IMAGES OF INEQUALITY
Larry Chait, for the Billboard Project
The Telltale Chart/ A site devoted to visualizing American economics and economic history, often with a sense of whimsy, as in this neatly titled interactive Willie Sutton Guide to Taxes: Marginal Rates, 1913-2012.
PROGRESS AND PROMISE
Academics have generally spent much less time studying the super rich than the extremely poor — and hardly any time at all studying the super rich where they actually reside. A new research project that links University of London scholars is launching this month to start filling in the gaps. The two-year effort will look at the habitats of the “ultra high net worth” — deep pockets with over $30 million — and extend the growing class “spatialization” literature to neighborhoods the super rich dominate. Animating the new research: the “widespread social anxiety that the rich are finding ways of insulating themselves from the perceived risks of urban life, risks that may be worsening as a result of the kind of ‘post-crash’ austerity measures being put in place in cities like London.”
A Wall Street watchdog offers ten steps — several in daily financial life — that Americans can consider to “help take back control from Wall Street.”
inequality by the numbers
Stat of the Week
Who’s gaining from the higher productivity of American workers? Not American workers, especially not minimum wage workers. If the federal minimum wage had grown just one quarter as fast as productivity since 1968, economist John Schmitt calculates, the minimum today would stand at $12.25. Today's actual minimum: $7.25.
Our Residential Future: Segregation Forever?
Rising inequality, newly released data make plain, has left America's metro areas — and neighborhoods — considerably less mixed by income. Are the rich about to bid the rest of us good-bye?
Our political vocabulary is changing all the time. Words that loom large in one generation’s national public discourse can almost totally disappear in the next.
Take the word “segregation.” A half-century ago, newspapers headlined “segregation” on almost a daily basis. This same word today seldom ever appears, either in print or on our computer screens. To our contemporary sensibilities, segregation seems so, well, yesterday.
But segregation still stains America, and not just the lingering legacy of the racial segregation that Americans battled decades ago. America now faces a stark income segregation as well — and this income segregation is getting worse.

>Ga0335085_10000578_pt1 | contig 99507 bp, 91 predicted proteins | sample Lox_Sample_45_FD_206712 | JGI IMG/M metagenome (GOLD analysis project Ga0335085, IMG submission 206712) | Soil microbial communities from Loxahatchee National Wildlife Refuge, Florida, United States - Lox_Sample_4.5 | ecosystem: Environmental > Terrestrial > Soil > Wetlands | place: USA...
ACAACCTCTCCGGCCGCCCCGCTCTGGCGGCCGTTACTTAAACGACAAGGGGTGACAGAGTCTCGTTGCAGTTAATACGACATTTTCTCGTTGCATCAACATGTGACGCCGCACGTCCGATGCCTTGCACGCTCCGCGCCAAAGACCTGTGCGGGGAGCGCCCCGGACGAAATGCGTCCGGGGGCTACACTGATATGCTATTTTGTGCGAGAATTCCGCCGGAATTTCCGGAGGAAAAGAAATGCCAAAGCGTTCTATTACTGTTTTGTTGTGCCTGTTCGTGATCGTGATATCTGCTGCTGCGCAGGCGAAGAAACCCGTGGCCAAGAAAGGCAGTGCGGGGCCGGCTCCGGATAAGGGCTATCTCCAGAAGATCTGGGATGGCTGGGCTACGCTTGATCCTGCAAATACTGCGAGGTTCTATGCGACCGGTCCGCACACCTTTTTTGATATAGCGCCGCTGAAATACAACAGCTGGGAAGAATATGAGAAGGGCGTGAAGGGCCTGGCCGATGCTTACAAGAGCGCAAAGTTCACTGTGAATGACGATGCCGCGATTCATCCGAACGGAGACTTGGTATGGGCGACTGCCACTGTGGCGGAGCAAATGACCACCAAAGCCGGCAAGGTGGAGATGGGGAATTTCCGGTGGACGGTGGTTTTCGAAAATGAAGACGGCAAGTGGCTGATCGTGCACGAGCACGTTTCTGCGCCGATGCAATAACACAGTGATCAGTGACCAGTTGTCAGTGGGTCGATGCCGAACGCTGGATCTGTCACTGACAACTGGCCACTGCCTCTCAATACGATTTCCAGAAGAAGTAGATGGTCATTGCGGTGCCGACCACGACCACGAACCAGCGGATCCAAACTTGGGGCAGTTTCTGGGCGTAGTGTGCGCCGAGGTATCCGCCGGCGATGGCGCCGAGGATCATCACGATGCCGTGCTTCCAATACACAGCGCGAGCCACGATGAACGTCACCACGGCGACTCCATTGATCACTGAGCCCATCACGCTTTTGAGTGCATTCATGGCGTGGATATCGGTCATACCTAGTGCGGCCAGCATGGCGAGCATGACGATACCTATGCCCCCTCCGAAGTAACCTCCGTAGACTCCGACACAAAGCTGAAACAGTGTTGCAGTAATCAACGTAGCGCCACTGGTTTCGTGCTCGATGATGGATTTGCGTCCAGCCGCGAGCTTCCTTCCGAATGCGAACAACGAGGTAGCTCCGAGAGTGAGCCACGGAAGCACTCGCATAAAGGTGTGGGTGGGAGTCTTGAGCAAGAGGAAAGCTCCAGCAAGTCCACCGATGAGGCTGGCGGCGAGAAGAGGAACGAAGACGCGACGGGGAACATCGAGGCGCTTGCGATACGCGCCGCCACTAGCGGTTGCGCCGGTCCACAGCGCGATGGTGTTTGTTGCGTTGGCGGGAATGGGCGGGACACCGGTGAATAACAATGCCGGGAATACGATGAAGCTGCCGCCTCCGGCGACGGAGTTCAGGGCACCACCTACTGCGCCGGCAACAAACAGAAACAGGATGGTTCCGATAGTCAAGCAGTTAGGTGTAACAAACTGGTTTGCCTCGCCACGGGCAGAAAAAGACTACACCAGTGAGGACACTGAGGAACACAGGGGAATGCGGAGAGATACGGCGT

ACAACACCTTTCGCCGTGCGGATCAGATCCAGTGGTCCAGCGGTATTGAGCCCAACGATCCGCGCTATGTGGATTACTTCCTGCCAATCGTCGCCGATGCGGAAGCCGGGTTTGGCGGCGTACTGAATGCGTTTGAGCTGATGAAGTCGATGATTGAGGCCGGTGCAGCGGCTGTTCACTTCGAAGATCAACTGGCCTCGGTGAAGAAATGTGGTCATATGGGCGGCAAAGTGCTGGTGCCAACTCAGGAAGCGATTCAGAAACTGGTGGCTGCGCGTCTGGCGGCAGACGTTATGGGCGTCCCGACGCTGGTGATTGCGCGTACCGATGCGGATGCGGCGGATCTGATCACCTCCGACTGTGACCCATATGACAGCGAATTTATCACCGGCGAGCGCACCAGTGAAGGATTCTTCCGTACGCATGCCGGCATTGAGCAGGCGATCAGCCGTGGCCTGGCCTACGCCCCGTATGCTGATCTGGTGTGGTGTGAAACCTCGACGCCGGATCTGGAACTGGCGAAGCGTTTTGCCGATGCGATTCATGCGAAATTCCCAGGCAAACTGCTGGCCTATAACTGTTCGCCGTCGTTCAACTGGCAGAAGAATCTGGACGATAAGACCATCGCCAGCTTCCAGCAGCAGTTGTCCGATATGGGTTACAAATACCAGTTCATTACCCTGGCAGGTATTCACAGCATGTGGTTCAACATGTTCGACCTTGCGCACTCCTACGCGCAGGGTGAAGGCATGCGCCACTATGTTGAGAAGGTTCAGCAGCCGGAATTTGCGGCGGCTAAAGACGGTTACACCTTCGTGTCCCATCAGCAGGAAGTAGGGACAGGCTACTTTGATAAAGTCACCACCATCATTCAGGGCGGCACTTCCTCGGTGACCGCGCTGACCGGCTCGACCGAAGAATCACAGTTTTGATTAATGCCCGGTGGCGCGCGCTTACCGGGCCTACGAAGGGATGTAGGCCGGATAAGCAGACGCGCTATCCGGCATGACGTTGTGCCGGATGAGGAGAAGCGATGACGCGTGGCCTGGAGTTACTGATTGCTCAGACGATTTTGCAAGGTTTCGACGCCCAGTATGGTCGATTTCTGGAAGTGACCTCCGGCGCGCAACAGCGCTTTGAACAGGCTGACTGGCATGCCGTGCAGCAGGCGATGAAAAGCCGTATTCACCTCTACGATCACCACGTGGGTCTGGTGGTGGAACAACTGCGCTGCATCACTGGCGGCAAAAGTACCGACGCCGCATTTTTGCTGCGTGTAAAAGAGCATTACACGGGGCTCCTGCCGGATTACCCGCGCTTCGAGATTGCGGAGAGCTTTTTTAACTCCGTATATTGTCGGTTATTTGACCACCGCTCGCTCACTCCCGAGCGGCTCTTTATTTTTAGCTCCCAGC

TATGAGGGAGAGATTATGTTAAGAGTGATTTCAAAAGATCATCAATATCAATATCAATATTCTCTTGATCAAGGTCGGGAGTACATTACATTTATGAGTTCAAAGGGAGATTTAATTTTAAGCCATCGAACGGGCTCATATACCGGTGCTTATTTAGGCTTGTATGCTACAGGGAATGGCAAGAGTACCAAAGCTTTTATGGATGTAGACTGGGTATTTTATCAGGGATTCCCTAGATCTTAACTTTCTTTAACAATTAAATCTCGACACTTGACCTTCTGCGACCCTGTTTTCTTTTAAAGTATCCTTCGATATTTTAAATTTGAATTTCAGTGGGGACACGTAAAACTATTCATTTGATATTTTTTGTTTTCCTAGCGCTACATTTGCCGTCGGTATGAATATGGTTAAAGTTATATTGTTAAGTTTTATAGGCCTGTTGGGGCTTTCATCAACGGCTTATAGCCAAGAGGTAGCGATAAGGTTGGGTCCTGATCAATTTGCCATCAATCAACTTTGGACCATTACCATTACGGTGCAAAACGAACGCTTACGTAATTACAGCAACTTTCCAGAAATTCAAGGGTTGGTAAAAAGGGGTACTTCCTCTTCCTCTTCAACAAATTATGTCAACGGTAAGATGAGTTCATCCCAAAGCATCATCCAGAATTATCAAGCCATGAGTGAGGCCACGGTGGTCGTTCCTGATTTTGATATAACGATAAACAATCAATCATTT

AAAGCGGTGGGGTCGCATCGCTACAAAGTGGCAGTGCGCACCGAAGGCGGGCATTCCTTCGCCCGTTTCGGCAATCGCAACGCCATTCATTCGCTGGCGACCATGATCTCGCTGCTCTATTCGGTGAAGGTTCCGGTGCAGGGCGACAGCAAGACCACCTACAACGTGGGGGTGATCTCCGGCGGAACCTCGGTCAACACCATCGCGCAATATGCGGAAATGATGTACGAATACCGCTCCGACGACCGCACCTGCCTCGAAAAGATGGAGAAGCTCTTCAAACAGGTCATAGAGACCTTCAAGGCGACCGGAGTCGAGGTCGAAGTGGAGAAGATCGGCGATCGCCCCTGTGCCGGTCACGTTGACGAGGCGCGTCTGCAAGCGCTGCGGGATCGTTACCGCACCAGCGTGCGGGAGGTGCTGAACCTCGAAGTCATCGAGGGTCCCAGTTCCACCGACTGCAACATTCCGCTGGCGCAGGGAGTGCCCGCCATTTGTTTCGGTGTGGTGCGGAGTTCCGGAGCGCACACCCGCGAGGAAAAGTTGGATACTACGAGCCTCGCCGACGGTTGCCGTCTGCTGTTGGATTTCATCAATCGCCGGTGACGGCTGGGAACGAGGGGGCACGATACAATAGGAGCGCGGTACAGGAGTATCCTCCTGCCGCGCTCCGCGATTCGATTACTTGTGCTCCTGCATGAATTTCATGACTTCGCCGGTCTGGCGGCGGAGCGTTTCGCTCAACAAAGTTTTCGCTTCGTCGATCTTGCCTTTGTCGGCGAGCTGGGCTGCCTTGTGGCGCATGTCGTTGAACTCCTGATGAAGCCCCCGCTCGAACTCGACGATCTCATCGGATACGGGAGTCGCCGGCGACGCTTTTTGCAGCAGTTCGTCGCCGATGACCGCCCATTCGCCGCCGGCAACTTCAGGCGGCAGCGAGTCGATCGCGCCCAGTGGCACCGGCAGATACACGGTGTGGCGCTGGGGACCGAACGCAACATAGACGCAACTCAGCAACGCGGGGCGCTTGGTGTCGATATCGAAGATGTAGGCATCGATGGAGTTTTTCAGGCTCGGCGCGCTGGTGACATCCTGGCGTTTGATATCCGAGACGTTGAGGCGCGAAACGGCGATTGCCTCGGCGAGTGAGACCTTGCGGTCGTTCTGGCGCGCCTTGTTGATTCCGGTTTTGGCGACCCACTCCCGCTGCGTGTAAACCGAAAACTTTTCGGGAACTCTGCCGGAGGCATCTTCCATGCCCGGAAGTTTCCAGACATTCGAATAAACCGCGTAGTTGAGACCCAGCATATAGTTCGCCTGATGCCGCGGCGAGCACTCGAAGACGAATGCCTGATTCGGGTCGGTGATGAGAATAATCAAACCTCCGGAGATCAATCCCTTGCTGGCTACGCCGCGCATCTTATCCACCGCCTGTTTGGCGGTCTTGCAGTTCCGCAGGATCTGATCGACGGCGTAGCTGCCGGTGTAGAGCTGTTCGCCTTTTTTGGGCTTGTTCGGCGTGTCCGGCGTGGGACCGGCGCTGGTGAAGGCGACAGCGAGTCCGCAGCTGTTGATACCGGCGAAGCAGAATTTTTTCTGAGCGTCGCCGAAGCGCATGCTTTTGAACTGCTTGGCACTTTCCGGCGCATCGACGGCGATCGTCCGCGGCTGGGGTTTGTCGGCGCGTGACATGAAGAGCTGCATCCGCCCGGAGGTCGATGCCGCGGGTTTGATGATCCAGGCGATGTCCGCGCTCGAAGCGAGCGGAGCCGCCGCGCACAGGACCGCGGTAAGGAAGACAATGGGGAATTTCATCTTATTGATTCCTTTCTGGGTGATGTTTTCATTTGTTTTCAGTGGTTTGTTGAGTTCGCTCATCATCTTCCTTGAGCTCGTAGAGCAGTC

Last week, researchers from the U.S. Census Bureau released a new report that details one aspect of this new segregation: the concentration of high-income households by metro area.
How concentrated have these high-income households become? The new Census study, the first ever to examine where America’s most affluent 5 percent live, offers a rather dramatic picture.
In some U.S. metro areas, the new data show, you can knock randomly on 100 doors and expect to find only one household making at least $191,469, the income threshold for entering America’s top 5 percent between 2006 and 2011.
In other metro areas, that same door knocking would turn up as many as 18 households making near $200,000 and above.
In effect, affluence in America today almost totally bypasses broad swatches of the nation, from Cumberland in Maryland to the Kingman area in Arizona. Affluence is settling instead in a relatively few pockets, places like Silicon Valley in California and the hedge-fund-happy suburbs around Stamford, Connecticut.
Our contemporary income segregation becomes even more intense when we drill down from the metro to neighborhood level. Sociologists Sean Reardon and Kendra Bischoff have been doing this drilling, using Census tract data.
Back in 1970, the pair have found, 65 percent of America’s families lived in “middle-income” situations, neighborhoods where incomes range from 80 to 125 percent of the median, or most typical, income of the larger metro area. By 2008, only 43 percent of U.S. families lived in middle-income neighborhoods.
Meanwhile, over that same span, the share of families living in either poor or rich neighborhoods essentially doubled.
In 2008, note Reardon and Bischoff, nearly one in three U.S. families in metro areas “lived in neighborhoods at the extremes of the local income spectrum,” in poor neighborhoods with incomes under 67 percent of the metro median or in affluent neighborhoods with incomes above 150 percent of that median.